Students at The University of New Mexico are ensuring the history of organized labor in New Mexico is not forgotten, by preserving it for future generations to study.
“Working People’s History of New Mexico is intended to gather stories of people who have worked here in New Mexico, but also have been involved in shaping labor law, worker’s compensation and minimum wage campaigns,” said Diane Pinkey (UNM Ph.D. '00), one of the project organizers. “All of these oral histories are events that have taken place to benefit people and create equity in the workplace.”
“Through this project and others like it, UNM highlights people who have contributed greatly to the New Mexico community. We hope it helps celebrate the role of working people rarely commended in our culture,” added Richard Wood, sociology professor and interim senior vice provost.
The Working People’s History of New Mexico project (WPHNM) is a collaboration between the UNM Sociology Department, UNM University Libraries and the NM Federation of Labor. Pinkey says in order to make the history more permanent, she asked students with Wood’s community organizing class to help her conduct and record on-camera oral history interviews.
“We really learned a lot from those students,” Pinkey said. “But the students learned a lot too, because they really didn’t know much about organized labor and the unions. So, we got to teach them, as part of the project.”
The students learned the importance of unity through documentation development and creating technical standards for the video projects. Pinkey says she hopes the students were also inspired by the stories they heard from electrical workers, plumbers and pipe fitters, as well as healthcare, education, aerospace, machinist and communication specialists.
New Mexico labor history
Labor unions run deep within Pinkey’s family, and she believes chronicling the past of organized labor is one way to keep the history alive, as well as engage young people in advocating for workers’ rights in the future.
“I grew up hearing a lot of stories about unions and particularly strife within organized labor groups,” Pinkey recalled. “But when I moved to New Mexico 27 years ago, I looked around and realized there wasn’t much record of labor history here.”
According to Pinkey, labor history in New Mexico was only lightly documented, with the main source being a book (Labor in New Mexico by Robert Kern) that only recorded organized labor development from the 1880s up to the 1970s. She thought it would be beneficial to the community and state to fill in the gaps by gathering living history examples and making them available to the public.
She says in particular, gathering stories from older workers is important, because the histories are not written anywhere, but are instead living inside people. WPHNM is focusing on interviewing the aging population, who will soon pass away – taking their historical perspective with them.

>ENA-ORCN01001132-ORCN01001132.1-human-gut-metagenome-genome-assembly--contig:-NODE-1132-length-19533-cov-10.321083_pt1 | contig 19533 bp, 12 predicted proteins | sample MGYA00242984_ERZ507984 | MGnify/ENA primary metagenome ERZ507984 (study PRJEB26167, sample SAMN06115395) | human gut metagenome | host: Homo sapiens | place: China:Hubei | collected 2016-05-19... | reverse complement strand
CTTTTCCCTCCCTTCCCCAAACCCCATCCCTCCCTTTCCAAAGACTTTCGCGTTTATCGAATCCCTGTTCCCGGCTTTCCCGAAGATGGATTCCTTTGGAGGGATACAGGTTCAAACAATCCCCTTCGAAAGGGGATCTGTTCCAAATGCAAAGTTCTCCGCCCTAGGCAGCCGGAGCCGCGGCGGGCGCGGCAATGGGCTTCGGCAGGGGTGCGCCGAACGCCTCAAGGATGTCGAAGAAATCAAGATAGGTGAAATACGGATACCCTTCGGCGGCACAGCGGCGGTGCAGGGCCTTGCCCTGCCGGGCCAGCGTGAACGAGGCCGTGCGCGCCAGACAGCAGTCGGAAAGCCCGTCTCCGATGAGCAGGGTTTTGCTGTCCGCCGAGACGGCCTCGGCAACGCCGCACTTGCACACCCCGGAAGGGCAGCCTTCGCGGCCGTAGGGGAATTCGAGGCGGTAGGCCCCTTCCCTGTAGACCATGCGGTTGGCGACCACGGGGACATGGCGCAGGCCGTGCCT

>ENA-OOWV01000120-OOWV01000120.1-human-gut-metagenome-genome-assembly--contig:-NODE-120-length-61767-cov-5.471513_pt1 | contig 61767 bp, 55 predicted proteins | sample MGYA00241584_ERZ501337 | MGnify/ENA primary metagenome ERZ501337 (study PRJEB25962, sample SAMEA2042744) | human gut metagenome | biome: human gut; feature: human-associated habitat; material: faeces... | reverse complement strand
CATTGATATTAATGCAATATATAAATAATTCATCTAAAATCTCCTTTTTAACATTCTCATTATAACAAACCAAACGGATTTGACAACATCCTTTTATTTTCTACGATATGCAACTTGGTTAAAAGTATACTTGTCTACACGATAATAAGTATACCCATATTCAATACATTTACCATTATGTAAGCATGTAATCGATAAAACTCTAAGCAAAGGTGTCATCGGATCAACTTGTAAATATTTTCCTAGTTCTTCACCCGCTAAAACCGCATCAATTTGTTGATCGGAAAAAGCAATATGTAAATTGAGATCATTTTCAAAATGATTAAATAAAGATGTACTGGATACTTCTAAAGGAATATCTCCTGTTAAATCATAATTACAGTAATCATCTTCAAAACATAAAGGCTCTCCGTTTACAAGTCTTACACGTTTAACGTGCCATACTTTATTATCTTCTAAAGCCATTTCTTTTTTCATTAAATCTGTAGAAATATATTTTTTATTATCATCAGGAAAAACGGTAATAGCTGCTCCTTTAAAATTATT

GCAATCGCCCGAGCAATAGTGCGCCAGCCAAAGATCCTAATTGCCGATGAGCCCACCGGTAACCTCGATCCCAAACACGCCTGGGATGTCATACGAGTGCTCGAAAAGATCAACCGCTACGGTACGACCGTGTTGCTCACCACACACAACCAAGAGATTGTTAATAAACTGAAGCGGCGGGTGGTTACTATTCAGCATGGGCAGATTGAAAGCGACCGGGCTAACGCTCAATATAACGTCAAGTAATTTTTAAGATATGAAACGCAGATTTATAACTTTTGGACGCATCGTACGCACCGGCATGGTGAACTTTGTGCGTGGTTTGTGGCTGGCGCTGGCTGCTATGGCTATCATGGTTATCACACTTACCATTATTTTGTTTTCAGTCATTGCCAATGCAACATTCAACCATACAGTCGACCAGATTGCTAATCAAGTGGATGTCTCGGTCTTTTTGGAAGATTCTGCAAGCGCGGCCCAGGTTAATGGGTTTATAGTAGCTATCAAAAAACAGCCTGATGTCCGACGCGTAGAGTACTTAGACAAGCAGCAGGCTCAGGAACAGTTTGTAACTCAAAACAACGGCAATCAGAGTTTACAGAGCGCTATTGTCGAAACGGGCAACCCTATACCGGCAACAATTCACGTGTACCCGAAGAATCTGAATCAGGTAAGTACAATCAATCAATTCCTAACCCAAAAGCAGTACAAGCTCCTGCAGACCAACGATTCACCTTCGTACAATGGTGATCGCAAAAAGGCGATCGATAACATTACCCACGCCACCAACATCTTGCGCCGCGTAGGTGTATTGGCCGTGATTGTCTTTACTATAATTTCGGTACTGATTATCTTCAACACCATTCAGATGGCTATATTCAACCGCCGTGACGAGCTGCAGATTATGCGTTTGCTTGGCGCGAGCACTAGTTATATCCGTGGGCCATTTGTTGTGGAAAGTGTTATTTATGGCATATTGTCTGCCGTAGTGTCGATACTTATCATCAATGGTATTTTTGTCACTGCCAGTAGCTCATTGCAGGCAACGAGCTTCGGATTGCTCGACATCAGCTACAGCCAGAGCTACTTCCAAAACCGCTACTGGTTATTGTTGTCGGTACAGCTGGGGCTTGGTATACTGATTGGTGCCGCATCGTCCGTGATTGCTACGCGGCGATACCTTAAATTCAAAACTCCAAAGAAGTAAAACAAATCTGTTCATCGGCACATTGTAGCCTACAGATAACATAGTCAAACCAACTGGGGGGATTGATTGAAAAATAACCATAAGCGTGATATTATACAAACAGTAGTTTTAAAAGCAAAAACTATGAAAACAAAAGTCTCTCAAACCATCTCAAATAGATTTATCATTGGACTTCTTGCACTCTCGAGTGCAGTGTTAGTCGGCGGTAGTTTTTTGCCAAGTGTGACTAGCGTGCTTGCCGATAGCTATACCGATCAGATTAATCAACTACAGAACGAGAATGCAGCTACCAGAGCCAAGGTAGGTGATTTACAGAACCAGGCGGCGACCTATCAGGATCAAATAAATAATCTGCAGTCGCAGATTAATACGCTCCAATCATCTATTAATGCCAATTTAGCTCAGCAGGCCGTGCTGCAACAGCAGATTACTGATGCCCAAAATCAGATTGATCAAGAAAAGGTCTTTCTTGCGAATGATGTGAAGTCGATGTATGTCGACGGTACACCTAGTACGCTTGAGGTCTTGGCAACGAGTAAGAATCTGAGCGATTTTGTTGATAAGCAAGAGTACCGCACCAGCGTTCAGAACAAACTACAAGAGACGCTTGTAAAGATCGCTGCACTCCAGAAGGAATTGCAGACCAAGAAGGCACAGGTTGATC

That perspective includes recalling the changes that are happening in the nature of work.
For example, some of the communication workers interviewed are people who were employed by Mountain Bell back when the old manual telephone line switchers were still in use. The depth of knowledge and industry change these stories bring to the table is unprecedented.
“All of the people who participated in being interviewed for the project really brought New Mexico labor history to life. Which is something I think is very valuable for our students,” said Kevin Comerford, director of information technology services at University Libraries.
Storing the stories
Comerford is helping the group create digital permanence within their work, by providing them a space in the New Mexico Digital Collections. The collections contain documents, photographs, maps, posters, art and music from across the state, mostly focusing on New Mexico history, water and land issues.
“Our role here at UNM digital initiatives is to help preserve the cultural history of New Mexico and help make it available online for students and teachers and the general public,” Comerford said. “With WPHNM, we’re capturing a piece of community history that’s not well documented.”
Making the oral history interviews available online makes them not only available to the local community, but also to a national audience. In fact, University Libraries is preparing to join national online library initiatives, and Comerford says the WPHNM collection will contribute a lot to those efforts.
Inspiring the next generation
Right now, the group has conducted about 30 interviews, and hope to make that number surge into the hundreds. Pinkey says every time they conduct an interview; the interviewee connects them with one or two other people who also believe in spreading knowledge of organized labor – and hope their stories will inspire the upcoming workforce.
“Whether you belong to a union or you are part of a worker’s counsil or worker’s group – you can join together to have a voice at work,” Pinkey said. “You can help ensure equity in pay and benefits, as well as share concerns about health and safety. You’re not just advocating for yourself, but you’re working with a group of people to create social change at work and in the community.”
The WPHNM project also plans to include oral histories of the developing Labor movement of workers’ councils in the immigrant community in New Mexico.
To learn more about the project, or to get involved, contact Diane Pinkey.